This issue of Health Information Management Journal characterises the transition to this new era, with respect to the profiles, the reports and the research. The profiles show that health information management workers have a range of relationships to the new technology: Smalley (2009) writes an engaging piece about her UK centred life, where she details a career full of ICT related work. This is understandable; ICT and health are well integrated in the UK. Jordan (2009) details a more standard HIM experience, with little mention of technology. Thus the range of HIM jobs is expanding, now spreading from traditional to cutting edge information wranglers.
This range is also reflected in the professional practice pieces. For example, we have another clear and well written article from Judith Mair (2009) containing absolutely no ICT content. It relates a tale of privacy and disclosure, concerning the balance and choices duty to patient and duty to others. These issues will not go away with increased technology; in fact, we will have to make many more decisions, as new situations arise.
The remaining professional practice articles are ICT related, detailing both the work, and the accrued benefits. The HIM's role in ICT related projects also ranges from traditional to exotic. In a traditional role in a very useful project, Hopgood (2009) works with improved cancer data collection in the Barwon Southwest region, collecting information on cancer staging and treatment, as well as information regarding recurrence and metastases (in addition to the traditional cancer registry data). This project would have been less feasible, and the data less useful, without improved ICT support.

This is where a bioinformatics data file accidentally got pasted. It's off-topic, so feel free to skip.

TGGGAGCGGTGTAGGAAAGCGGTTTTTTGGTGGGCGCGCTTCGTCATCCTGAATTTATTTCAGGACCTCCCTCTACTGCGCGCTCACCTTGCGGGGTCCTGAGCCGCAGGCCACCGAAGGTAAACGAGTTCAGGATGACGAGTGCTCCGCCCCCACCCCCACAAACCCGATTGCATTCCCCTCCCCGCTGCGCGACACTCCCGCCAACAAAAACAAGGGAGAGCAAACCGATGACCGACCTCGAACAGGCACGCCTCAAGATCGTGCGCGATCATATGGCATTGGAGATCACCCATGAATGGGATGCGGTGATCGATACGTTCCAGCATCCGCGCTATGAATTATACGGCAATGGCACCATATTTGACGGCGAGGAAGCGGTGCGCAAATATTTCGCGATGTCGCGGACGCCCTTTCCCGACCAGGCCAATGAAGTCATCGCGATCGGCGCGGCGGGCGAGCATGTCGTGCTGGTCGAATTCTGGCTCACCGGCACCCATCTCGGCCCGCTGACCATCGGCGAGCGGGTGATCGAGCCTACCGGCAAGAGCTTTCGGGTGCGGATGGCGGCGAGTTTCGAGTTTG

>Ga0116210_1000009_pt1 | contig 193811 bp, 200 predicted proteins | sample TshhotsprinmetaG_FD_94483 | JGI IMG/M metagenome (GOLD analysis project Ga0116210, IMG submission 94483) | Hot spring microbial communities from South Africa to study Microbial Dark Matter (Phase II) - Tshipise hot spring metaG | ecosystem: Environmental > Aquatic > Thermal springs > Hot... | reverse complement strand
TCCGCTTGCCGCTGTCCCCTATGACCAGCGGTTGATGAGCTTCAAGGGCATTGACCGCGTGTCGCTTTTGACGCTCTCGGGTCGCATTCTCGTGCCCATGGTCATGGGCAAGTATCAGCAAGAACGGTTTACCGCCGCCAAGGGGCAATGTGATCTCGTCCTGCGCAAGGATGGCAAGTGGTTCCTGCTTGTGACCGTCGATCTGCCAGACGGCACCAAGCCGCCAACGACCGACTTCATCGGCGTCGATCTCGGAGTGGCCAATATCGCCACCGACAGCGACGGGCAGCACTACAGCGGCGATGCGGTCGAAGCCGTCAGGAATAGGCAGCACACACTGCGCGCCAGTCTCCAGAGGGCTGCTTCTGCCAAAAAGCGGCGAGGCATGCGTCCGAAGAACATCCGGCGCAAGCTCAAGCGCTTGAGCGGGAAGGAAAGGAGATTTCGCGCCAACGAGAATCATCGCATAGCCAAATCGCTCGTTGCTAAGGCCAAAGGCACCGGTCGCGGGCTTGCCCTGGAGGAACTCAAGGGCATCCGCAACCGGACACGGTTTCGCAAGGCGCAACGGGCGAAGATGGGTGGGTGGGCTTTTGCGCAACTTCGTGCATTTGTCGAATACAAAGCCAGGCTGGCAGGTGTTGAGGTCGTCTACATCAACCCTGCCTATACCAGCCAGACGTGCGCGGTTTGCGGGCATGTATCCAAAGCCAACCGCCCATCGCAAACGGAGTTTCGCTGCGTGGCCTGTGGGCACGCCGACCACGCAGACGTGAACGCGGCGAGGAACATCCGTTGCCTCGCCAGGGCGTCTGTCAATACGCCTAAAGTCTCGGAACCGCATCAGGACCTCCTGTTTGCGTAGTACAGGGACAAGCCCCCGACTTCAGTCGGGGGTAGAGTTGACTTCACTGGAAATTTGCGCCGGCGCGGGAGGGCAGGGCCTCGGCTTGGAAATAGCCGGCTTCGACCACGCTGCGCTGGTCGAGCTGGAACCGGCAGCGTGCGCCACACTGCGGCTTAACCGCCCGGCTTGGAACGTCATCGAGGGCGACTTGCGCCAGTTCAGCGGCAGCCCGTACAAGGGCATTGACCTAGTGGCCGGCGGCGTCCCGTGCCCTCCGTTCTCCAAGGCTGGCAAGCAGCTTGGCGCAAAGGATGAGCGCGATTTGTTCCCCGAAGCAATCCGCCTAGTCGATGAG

Boulter (2009) writes about an innovative automated physical letter system, developed in partnership between the Royal Hobart hospital and Australia Post. There were many benefits, including 20% cost savings. Freyne (2009) is also doing things that were not taught in health information management school, working to develop multimedia patient and clinical information applications.
At a more general level, Goodenough (2009) shows how e-health will help statistical data collection, but to do so, will need consistent semantics. On a more global level, Peter Fleming (2009), CEO of NEHTA, discusses the responses of the federal government to the coming transition, including both infrastructure projects (terminologies, provider registry and identification, patient identification, authentication) and specific implementation partnerships. In her report from the Connecting Healthcare conference, Grace (2009) focuses on the difficulty of integrating the disparate parts of the current health record into an electronic form.
This latter point is addressed by the first research article. Wollersheim, Sari and Rahayu (2009) outline the usefulness of the archetype paradigm for such interoperability woes. The other articles detail various effects of the ongoing ICT transition. Lee et al. (2009) discuss disaster preparedness of Victorian hospitals, noting that most disasters are due to ICT failure. Vartak et al. (2009) observe that EHR implementation in an emergency department leads to increased length of stay, but they note that this statistic may be flawed, and criticise their use of a single statistic to measure change in a complex system. Al-Azmi et al. (2009) show that this transition is not just happening in the English speaking world, providing results from a survey of Kuwaiti ICT user satisfaction amongst medical receptionists. They indicate that better typing ability, younger age, and less exposure to system errors makes for more satisfied users.